In Figs. 4a–6a, a clear drop can be seen at any normal stress for specimens obtained from all sites. During shearing, as reported by Terzaghi et al. (1996), strain softening exhibits a dilative behavior for soils. It is seen that the shear behavior is nonlinear against the shear displacement. The loess in DJG, YDG and DBZ exhibited a typical shear stress and shear strain relationship, i.e., the strain-softening behavior for a given shear rate (Figs. 4a–6a). As seen in Figs. 4a–6a, the lower shear rate results in a more obvious dilation effect during the shearing process with a specific normal stress. It is obvious that DJG specimens showed greater postpeak drop than that of YDG and DBZ specimens. For example, at the normal stress of 100 kN m−2, DJG samples show an approximately 47.3 % and 36.8 % decrease from the peak friction coefficient to the residual friction coefficient at low and high shear rates (Fig. 4b), respectively, which is greater than in the YDG samples (about 9.8 % and 10.3 %; Fig. 5b) and DBZ samples (about 2.4 % and 3.2 %; Fig. 6b). In DJG samples, an obvious slickenside was observed on the shear surface (Fig. 7). This phenomenon indicates a high degree of reorientation of platy clay minerals parallel to the direction of shearing. In Figs. 4b–6b, on average, it was found that the decrease in the friction coefficient from the peak strength in the DJG sample is almost 18.1 % and 21.3 % for the sample consolidated at normal stress of 400 kN m−2 under the low and high shear rate (Fig. 4b), while such reduction in friction coefficient in the YDG sample is only about 4.1 % and 4.8 % (Fig. 5b). Furthermore, under the low and high shear rate, the friction coefficient reduction in DBZ samples is only approximately 5.6 % and 6.0 % (Fig. 6b). Skempton (1985) reported that the strength of soils falls to the residual value in ring shear tests, owing to reorientation of platy clay minerals parallel to the direction of shearing. Based on the conclusion that the postpeak drop in strength of normally consolidated soil is only due to particle reorientation after the peak strength (Skepmton, 1964; Mesri and Shahien, 2003; Habibbeygi and Nikraz, 2018), the results demonstrated that the DJG landslide soil exhibited a greater particle reorientation compared with that of the other two landslide soils.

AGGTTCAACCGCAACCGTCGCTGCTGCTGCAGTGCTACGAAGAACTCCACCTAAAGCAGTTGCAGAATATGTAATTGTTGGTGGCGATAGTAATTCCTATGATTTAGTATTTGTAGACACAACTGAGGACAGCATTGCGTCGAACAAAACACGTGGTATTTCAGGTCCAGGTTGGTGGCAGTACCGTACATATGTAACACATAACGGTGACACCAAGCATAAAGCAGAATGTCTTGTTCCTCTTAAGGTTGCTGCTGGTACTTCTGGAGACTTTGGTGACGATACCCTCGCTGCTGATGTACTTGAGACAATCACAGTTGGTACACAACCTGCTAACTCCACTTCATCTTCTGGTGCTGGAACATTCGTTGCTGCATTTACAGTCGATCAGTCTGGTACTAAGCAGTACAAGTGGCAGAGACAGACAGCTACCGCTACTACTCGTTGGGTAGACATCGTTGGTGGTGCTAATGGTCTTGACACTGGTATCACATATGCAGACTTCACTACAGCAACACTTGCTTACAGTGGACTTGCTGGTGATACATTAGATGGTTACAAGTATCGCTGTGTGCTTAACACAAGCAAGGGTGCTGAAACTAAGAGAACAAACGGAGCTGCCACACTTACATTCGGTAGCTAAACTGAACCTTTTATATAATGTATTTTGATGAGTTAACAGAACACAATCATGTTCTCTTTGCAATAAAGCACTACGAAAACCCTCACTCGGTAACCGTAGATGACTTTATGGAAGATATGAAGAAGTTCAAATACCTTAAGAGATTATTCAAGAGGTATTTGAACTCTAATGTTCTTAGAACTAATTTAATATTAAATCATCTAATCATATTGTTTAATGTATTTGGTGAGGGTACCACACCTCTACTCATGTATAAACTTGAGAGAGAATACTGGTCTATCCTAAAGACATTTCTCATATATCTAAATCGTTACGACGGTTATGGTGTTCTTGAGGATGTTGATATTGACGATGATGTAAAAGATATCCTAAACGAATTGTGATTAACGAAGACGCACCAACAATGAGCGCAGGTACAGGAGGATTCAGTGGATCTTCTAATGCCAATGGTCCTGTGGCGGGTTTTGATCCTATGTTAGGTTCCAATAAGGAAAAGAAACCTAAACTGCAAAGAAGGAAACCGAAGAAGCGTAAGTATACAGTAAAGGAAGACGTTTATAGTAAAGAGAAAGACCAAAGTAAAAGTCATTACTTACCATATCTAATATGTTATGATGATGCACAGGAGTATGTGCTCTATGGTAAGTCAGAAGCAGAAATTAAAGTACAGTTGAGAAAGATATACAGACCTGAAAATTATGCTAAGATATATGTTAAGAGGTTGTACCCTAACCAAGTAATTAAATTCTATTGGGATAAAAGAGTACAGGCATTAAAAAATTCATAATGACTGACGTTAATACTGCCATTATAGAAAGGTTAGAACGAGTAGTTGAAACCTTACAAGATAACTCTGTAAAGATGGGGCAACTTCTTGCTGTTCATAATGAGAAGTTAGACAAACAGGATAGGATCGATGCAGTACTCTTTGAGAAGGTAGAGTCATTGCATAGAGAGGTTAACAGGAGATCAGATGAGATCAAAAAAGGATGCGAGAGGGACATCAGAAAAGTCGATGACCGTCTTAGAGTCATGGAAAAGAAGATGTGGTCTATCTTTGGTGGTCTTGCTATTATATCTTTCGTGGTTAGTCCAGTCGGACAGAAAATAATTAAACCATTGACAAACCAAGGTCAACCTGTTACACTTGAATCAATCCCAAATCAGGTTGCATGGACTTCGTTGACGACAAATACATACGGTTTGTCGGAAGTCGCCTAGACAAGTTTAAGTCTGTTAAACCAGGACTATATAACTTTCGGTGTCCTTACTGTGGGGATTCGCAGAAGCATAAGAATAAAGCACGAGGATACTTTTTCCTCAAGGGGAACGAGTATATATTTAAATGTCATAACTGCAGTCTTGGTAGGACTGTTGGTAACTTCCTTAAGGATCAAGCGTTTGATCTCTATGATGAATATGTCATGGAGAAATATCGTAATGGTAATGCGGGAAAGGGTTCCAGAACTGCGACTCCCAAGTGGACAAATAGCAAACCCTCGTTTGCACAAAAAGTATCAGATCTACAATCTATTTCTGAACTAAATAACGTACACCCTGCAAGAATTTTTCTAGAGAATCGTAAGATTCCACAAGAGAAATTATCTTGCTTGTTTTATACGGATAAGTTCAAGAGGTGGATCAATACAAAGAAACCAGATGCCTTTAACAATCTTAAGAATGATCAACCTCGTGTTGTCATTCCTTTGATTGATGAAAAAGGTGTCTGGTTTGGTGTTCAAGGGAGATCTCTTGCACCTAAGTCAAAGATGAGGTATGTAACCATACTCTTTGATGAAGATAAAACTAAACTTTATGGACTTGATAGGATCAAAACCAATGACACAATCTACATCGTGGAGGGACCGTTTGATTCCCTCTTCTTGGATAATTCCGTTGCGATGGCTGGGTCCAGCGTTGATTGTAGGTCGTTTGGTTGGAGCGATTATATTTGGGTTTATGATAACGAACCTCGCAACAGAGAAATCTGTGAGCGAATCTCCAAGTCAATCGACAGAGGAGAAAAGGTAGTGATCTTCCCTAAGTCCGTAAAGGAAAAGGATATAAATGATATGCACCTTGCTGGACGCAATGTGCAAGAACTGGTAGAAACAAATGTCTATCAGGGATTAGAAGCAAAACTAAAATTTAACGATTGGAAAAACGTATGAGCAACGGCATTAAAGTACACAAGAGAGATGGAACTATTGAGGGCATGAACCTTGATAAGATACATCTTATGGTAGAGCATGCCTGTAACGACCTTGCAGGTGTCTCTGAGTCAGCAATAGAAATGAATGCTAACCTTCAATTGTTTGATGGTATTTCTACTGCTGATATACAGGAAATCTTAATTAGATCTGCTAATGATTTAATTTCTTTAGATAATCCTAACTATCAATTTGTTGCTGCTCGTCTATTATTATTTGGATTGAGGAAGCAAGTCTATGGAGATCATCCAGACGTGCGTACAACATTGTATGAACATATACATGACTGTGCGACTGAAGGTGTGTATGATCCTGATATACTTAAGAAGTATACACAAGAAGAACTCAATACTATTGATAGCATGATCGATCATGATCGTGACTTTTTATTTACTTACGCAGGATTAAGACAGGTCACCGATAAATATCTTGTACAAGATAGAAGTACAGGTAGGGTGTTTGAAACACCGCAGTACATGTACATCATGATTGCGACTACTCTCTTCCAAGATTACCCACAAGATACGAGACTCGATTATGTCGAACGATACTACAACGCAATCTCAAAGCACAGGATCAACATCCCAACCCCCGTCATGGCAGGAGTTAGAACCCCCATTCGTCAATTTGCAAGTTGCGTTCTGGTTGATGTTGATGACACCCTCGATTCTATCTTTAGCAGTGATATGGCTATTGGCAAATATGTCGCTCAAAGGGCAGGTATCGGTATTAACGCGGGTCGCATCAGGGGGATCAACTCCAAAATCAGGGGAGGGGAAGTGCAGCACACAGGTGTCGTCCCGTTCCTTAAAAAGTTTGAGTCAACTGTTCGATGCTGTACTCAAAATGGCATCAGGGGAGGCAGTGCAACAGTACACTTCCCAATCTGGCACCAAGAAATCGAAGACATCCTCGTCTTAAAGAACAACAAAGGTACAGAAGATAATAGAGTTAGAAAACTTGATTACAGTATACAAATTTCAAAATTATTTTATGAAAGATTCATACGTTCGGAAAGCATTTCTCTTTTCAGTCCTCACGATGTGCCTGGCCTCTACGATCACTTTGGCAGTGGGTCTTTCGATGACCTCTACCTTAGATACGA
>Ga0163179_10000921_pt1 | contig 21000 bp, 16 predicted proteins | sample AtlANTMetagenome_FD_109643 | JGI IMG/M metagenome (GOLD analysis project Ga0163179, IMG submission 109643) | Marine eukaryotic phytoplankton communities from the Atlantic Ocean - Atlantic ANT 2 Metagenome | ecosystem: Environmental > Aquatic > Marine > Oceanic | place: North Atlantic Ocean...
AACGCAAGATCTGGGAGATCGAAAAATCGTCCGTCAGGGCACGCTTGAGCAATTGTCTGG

https://nhess.copernicus.org/articles/20/2843/2020/nhess-20-2843-2020-f07